Harper's Encyclopedia of United States History (ed. Benson Lossing), Tories, or loyalists. (search)
list corps numbered far less, for a long time, than the ministry or their partisans in America anticipated. The greatest exertions of the three leaders above named had not caused an enrolment of over 1.200 of them as late as the spring of 1777. Afterwards the number greatly increased, though there were not a great many in the field at one time. Sabine estimates the whole number enrolled during the Revolutionary War at 20, 000. The first organization was under Lord Dunmore in Virginia and Martin in North Carolina, in 1775. Later there were loyalists under Sir John Johnson and Colonel Butler in New York; also under Tryon and De Lancey in the same State, and Skinner, of New Jersey. Later still the loyalists of the Carolinas, who were numerous in the western districts, were embodied under Maj. Patrick Ferguson, killed at King's Mountain in 1781. Altogether, there were twenty-nine or thirty regiments, regularly officered and enrolled. The most noted loyalist corps in the war was th
Harper's Encyclopedia of United States History (ed. Benson Lossing), United States of America. (search)
ce......January, 1492 [But is recalled while on his journey.] Ferdinand and Isabella arrange with Columbus......April 17, 1492 Columbus sailed on his first expedition from Palos in Andalusia on Friday, with three vessels supplied by the sovereigns of Spain—the Santa Maria, a decked vessel with a crew of fifty men, with Columbus in command, and two caravels—the Pinta with thirty men, under Martin Alonso Pinzon, and the Niña with twenty-four men, under Vicente Yañez Pinzon, brother of Martin......Aug. 3, 1492 Leaves the Canary Islands......Sept. 6, 1492 Influenced by Pinzon, he changes his course from due west to southwest......Oct. 7, 1492 [The original course would have struck the coast of Florida.] Rodrigo de Triana, a sailor on the Niña, discovers land at 2 A. M. Friday......Oct. 12, 1492 Columbus lands on Guanahani, one of the Bahamas; takes possession in the name of Ferdinand and Isabella of Castile, and names it San Salvador. Oct. 12, 1492 He discovers C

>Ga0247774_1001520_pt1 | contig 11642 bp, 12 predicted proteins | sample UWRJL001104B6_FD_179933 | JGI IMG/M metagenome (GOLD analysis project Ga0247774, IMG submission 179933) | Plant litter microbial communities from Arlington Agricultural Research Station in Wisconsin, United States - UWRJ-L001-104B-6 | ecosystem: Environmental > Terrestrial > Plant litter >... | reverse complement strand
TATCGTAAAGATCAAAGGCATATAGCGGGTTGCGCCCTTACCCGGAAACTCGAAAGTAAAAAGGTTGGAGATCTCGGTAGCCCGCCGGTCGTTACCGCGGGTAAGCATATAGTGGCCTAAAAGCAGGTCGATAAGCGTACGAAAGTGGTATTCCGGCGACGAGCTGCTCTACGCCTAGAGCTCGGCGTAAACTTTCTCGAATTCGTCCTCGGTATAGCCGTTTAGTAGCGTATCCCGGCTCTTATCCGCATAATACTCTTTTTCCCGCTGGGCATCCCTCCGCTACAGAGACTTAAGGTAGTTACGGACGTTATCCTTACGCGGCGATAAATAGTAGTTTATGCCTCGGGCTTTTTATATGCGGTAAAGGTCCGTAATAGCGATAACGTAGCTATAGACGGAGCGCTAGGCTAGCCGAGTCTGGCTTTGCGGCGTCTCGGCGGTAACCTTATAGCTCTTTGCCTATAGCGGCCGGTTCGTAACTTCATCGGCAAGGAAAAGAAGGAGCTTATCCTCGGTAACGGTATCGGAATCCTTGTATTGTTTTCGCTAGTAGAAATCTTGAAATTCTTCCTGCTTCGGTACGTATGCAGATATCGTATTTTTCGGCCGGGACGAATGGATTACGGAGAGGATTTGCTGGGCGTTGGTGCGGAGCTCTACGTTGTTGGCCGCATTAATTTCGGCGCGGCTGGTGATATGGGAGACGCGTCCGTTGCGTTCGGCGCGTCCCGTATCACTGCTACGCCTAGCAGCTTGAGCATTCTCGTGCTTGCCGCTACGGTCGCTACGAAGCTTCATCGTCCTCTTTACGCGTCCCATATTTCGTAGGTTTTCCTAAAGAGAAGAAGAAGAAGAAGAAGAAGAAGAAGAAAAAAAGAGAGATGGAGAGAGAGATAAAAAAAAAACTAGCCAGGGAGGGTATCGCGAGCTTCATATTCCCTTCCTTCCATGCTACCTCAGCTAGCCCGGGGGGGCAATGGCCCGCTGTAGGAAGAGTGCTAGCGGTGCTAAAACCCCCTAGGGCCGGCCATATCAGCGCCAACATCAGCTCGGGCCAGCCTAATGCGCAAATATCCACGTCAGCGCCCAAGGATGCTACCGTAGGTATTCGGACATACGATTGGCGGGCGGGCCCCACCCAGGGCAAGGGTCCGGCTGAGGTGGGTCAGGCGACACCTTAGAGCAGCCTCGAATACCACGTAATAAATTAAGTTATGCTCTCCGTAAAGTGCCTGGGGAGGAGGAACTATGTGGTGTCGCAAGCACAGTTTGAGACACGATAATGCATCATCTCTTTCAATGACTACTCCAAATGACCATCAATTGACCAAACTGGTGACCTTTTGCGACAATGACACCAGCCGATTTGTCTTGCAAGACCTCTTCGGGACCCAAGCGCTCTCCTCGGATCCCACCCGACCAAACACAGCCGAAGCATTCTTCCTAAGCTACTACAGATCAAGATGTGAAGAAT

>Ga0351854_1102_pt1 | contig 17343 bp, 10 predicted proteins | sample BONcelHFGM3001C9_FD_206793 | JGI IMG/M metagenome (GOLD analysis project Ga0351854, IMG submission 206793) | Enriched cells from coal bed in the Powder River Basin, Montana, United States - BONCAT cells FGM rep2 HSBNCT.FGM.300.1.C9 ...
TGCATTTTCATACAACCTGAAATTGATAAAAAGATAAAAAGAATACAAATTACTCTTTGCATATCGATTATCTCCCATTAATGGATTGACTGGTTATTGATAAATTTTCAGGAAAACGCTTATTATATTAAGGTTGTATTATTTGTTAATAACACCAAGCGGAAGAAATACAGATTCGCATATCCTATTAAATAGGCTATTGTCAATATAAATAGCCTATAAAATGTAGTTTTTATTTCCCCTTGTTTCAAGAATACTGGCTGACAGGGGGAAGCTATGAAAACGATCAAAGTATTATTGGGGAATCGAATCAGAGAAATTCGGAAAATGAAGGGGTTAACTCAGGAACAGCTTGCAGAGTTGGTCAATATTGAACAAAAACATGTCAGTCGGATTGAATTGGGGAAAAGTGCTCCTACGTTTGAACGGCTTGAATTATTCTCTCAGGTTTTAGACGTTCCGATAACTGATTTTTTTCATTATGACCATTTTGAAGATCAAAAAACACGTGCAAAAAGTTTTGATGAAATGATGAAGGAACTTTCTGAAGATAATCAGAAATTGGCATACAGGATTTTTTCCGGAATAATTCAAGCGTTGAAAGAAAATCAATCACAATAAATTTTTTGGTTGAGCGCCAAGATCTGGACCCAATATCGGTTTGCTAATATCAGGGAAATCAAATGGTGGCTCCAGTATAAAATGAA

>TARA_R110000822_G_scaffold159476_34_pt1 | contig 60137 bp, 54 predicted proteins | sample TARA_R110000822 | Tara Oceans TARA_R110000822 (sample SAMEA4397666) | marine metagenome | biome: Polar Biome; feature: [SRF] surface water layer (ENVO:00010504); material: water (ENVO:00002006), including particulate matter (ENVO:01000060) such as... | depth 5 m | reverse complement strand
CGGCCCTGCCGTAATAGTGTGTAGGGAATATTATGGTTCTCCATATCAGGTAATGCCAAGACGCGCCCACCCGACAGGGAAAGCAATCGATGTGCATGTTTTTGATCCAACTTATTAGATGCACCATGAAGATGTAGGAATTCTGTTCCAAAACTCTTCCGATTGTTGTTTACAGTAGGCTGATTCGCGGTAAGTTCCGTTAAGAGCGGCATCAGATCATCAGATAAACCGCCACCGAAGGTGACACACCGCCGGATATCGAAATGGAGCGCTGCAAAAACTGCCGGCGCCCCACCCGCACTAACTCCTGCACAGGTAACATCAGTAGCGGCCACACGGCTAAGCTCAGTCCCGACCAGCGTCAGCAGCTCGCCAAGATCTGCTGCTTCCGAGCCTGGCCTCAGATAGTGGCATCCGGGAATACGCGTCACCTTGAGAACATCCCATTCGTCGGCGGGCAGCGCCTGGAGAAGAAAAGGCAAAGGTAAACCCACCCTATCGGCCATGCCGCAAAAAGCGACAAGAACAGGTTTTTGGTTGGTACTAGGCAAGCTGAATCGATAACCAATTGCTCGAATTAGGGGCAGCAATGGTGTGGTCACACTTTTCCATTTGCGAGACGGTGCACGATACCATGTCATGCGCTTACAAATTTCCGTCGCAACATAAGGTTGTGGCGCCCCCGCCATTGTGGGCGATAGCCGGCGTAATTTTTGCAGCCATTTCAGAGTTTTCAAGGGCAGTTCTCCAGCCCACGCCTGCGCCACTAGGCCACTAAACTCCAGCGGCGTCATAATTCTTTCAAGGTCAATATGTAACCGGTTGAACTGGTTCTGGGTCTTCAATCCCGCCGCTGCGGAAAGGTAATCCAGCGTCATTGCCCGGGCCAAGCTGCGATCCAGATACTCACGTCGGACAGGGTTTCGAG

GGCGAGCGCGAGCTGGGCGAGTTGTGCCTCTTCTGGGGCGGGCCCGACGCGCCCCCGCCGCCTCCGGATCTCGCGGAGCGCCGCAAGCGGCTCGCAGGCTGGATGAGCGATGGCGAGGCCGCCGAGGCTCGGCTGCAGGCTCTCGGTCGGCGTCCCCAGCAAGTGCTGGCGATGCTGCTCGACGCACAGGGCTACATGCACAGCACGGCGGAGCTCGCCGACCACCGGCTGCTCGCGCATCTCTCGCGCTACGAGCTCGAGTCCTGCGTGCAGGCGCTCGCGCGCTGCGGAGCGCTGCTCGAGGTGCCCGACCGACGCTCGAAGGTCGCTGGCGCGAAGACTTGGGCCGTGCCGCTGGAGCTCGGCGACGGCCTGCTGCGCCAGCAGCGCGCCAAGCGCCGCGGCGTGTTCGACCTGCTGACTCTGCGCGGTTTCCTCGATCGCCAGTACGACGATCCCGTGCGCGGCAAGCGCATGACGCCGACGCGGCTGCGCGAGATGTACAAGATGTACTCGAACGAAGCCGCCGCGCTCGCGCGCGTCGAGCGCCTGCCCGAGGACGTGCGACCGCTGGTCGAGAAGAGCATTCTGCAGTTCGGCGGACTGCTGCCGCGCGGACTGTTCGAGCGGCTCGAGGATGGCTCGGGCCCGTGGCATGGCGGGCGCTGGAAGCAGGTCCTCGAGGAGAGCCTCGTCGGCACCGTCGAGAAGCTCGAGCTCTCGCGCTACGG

Medford Historical Society Papers, Volume 25., Women of the Mayflower and Plymouth Colony. (search)
ood on the boat. Mary Brewster and Susanna White set a shining mark. Mrs. John Carver, her maid and her young ward, Desire Minter—Mrs. Miles Standish and Mrs. Edward Winslow and Katherine Carver have won the love and admiration of all. Mrs. Christopher Martin, who was scarcely known, as she was among the passengers from London. Two pairs of mothers and daughters—Mrs. Mary Chilton and Mrs. Mullins and Priscilla—engage our attention, as Cupid's entanglements are in this serious adventure (Maryndred years that has amounted to $500,000. No wonder Old South is the richest church in Boston! In less than a week after the first women went ashore, Rose Standish passed to a land of sunshine and flowers. Others soon followed, Ann Tilly, Mrs. Martin, little Ellen More and Mary Chilton's mother. Another month, and Mary Allerton, John Tilly's wife, Sarah Eaton and Mrs. Edward Fuller were numbered with them, and soon Elizabeth Winslow and Katharine Carver slipped away. Their monument is th<